Bates v. Director Of Revenue

The author in this case analyzes the case of bates v. Director of Revenue and its judgment it further discusses whether the appellant comes under the definition of the successor or not in the present case.
Estimated Reading Time: 3 minutes

Facts

In 1970, Jack and Virginia purchased a property from the Carney family, then Rogers executed a $660,062.69 promissory note to the Carneys and first deed of the trust to secure payment of the motel[1].

The property after that was passed in the hands of several people. In 1973, the property was transferred to Manor Inn Incorporation, a corporation which was owned by J. Douglas Cassity. When he took the ownership of the motel, he has assumed that the promissory note held with the Carney’s family. It was during the Cassity period the sale tax problem emerged. In 1979, Cassity executed *275 and delivered to Great Southern Savings and Loan Association his promissory note for $790,000 secured by a deed of trust on the motel property junior to that of the Carneys[2].

Cassity defaulted on the Carney note and a successor-trustee under the first deed of trust sold the property at a foreclosure sale to Great Southern for $902,000. Great Southern paid the full amount of the purchase price and received the title by trustee’s deed[3].

The Trustee paid approximately $301,000 of the purchase price to Great Southern on its junior note and held the remaining $601,000 for the satisfaction of the Carney note and payment of an accompanying claim for attorney’s fees[4].

After that Cassity contested the legality of the sale and presented objections to the Carney’s trustee. The Great Southern also challenged the number of the attorney’s fee which was allocated in the sale price.

The Trustee filed his petition for declaratory judgment and deposited the contested funds in the registry of the Phelps County Circuit Court[5]. The petition, naming the Carneys, Manor Inn Inc. (Cassity) and Great Southern as defendants, requested that the court declare the foreclosure sale valid and approve the proposed disbursement of funds in the Trustee’s hands.[6]

While this was pending, the appellant bought the motel complex and thereof the suit was settled. After the settlement, Bates transferred $3,000 in gems to Cassity and received from Cassity a quitclaim deed conveying his interest in the reality and a bill of sale for the personal property constituting the physical assets of the Manor Inn business[7].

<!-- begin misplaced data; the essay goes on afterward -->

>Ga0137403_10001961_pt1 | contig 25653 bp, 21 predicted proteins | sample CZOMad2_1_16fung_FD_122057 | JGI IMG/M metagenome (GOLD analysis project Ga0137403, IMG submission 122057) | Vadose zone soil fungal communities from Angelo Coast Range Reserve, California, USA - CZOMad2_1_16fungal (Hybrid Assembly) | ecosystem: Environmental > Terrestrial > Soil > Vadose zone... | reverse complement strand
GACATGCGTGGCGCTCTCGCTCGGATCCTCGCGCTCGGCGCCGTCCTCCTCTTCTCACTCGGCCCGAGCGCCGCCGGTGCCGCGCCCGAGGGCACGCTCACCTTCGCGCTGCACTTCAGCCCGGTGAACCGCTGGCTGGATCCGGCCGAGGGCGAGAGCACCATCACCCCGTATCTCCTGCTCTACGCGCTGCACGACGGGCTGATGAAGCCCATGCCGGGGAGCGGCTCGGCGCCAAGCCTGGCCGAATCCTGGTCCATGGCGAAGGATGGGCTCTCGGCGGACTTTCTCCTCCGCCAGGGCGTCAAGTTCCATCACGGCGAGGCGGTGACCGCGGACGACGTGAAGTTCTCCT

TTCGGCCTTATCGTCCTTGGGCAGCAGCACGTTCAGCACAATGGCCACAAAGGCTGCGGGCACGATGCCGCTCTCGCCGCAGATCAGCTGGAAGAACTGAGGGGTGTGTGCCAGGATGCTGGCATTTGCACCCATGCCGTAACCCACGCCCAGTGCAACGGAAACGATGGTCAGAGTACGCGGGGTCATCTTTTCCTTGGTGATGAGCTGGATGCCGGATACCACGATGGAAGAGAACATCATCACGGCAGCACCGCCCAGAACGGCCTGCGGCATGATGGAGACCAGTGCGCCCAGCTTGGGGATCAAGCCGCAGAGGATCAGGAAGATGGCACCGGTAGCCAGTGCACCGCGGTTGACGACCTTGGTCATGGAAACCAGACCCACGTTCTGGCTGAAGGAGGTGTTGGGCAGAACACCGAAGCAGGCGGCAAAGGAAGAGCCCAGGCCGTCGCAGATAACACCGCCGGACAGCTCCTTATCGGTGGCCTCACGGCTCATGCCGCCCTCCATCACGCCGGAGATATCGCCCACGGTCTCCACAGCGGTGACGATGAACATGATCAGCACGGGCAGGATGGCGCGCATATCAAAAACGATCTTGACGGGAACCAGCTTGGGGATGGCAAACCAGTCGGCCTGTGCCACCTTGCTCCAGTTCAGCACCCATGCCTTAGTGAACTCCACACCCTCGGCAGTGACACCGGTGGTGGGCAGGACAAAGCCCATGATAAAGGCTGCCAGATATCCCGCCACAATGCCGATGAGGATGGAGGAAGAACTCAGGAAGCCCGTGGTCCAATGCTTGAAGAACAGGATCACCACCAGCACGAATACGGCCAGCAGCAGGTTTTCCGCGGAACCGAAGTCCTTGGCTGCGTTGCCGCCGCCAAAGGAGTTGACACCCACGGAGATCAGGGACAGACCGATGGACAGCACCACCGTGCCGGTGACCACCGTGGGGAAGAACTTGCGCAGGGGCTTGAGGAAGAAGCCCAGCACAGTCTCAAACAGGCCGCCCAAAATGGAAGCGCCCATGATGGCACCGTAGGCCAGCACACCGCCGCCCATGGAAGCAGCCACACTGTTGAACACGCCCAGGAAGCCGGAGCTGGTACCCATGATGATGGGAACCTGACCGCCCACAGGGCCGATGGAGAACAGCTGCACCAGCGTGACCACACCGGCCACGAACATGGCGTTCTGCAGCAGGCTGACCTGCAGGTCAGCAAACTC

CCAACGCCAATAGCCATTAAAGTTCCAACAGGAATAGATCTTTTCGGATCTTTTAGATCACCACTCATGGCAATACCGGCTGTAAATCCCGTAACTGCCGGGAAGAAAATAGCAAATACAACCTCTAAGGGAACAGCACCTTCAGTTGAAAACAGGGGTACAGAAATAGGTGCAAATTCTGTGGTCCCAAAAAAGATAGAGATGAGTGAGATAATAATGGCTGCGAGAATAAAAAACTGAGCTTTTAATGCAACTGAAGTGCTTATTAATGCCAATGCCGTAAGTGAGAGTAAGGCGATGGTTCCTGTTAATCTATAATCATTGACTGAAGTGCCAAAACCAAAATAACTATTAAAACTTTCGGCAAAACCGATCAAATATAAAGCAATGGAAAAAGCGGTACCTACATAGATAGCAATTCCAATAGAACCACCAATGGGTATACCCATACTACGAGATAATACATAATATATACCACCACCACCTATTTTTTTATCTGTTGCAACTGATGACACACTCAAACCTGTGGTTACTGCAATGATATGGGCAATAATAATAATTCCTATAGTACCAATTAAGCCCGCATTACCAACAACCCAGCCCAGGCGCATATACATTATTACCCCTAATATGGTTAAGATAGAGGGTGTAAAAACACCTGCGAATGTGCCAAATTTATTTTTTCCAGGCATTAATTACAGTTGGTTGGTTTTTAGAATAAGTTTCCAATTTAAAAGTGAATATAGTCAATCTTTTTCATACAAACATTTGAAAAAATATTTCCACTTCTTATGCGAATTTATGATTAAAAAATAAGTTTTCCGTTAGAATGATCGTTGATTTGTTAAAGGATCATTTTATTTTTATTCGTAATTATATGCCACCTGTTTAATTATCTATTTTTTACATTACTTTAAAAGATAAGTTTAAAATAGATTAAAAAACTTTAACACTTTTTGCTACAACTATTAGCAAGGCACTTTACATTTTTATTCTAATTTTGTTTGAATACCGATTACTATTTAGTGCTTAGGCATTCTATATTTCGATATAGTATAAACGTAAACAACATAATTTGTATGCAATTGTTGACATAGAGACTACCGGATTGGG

Bates also executed a promissory note for $975,000, secured by his deed of trust on the property, to Great Southern and received from Great Southern a quit-claim deed conveying its interests in the reality and a bill of sale for the personal property of the Manor Inn[8].

The transactions were in the name of Cassity to be the seller of the property. Later on, the Director of Revenue assessed Bates $17,289.03 as a sales tax that has accrued during the Cassity’s operation.

Bates sought review before the Administrative Hearing Commission and from an adverse ruling there, appeals to this Court. The Commission did not determine as to whether Bates purchased the Manor Inn property from Cassity or Great Southern but found him liable as a successor regardless *276 of which might be his predecessor in title[9].

Here is the present appeal.

Issues

Whether the appellant comes under the definition of the successor or not?

Contentions And Arguments

It was contended by the appellant that he purchased the property from Great Southern, not Cassity, and accordingly was not a “successor” within the meaning of the statute, this because Great Southern purchased from the foreclosing Carney Trustee and that foreclosure severed the line of succession, protecting Great Southern and Bates from derivative liability as a matter of law[10].

It was contended by the Court- One who acquires property without purchasing cannot withhold purchase money and necessarily cannot be held liable as a “successor” within the meaning of the statute. To be a successor one must be a purchaser of the business property in question[11].

Now, turning to the present case that appellant was fully aware of theCassity’s relationship to the property in question and not only that but the record shows that the title of the land was showing the Cassity interest in it until the appellant took the possession. Appellant also paid Cassity 3000 gems to quit the claim. In addition to that, he also made a contract of agreement between him and the Great Southern states that the appellant “contracted with” Cassity for the sale of the Manor Inn business property. Thus, it can be said the record permits our conclusion that appellant purchased from and is a successor to Cassity, and provides sufficient competent evidence to support the Commission’s determination that appellant was a successor within the meaning of the statute[12].

Decision of the Court

It was held that all the evidence showed that the appellant is a successor with the meaning of the act and he is liable to pay the sales tax.

Analysis

According to my opinion, the decision was correct, as the appellant knew about all the interest and if people will play these tactics so that they won’t pay sales tax then what will the government get. It’s hard to distinguish between who’s the successor and who is the derivative successor. It depends on the facts and circumstances of each case.

Also read R.R Kothandaraman v Commissioner of Income Tax


[1] https://law.justia.com/cases/missouri/supreme-court/1985/65925-0.html

[2][2]Ibid.

[3]Supra note 1.

[4] https://www.courtlistener.com/opinion/1565121/bates-v-director-of-revenue/

[5] Ibid.

[6]Supra note 4.

[7]Supra note 1.

[8] https://law.justia.com/cases/missouri/supreme-court/1985/65925-0.html.

[9]Supra note 4.

[10]Supra Note 2.

[11]https://www.courtlistener.com/opinion/1565121/bates-v-director-of-revenue/

[12] Ibid.